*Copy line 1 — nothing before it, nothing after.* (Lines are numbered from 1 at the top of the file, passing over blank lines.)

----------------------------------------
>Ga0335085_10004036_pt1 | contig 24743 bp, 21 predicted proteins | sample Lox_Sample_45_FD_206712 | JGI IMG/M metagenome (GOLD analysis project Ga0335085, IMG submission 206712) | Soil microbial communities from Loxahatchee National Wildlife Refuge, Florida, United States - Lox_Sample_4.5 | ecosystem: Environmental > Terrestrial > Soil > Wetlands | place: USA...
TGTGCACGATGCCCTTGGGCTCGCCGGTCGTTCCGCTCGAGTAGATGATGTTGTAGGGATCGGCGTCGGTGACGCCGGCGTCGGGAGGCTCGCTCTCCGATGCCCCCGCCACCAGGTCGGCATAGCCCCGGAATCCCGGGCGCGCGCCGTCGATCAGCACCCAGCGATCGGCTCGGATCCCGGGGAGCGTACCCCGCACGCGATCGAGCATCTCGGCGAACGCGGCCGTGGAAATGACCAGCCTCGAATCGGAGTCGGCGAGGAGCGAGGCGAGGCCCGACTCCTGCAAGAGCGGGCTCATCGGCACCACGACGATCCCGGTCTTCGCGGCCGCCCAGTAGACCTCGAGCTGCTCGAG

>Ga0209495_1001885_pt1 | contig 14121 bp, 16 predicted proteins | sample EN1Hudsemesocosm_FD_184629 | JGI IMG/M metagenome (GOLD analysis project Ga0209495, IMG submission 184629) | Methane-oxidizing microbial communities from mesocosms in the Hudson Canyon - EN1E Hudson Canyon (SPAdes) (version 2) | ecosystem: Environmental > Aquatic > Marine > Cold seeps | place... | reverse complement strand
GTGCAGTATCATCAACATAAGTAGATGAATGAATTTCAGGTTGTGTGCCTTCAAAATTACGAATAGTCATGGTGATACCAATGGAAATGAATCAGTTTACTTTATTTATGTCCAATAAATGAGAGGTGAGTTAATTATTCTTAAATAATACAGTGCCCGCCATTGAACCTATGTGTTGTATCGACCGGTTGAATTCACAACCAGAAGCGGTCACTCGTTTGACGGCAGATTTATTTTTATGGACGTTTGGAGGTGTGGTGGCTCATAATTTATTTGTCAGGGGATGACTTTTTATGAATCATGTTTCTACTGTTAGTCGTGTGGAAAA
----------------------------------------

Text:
>Ga0335085_10004036_pt1 | contig 24743 bp, 21 predicted proteins | sample Lox_Sample_45_FD_206712 | JGI IMG/M metagenome (GOLD analysis project Ga0335085, IMG submission 206712) | Soil microbial communities from Loxahatchee National Wildlife Refuge, Florida, United States - Lox_Sample_4.5 | ecosystem: Environmental > Terrestrial > Soil > Wetlands | place: USA...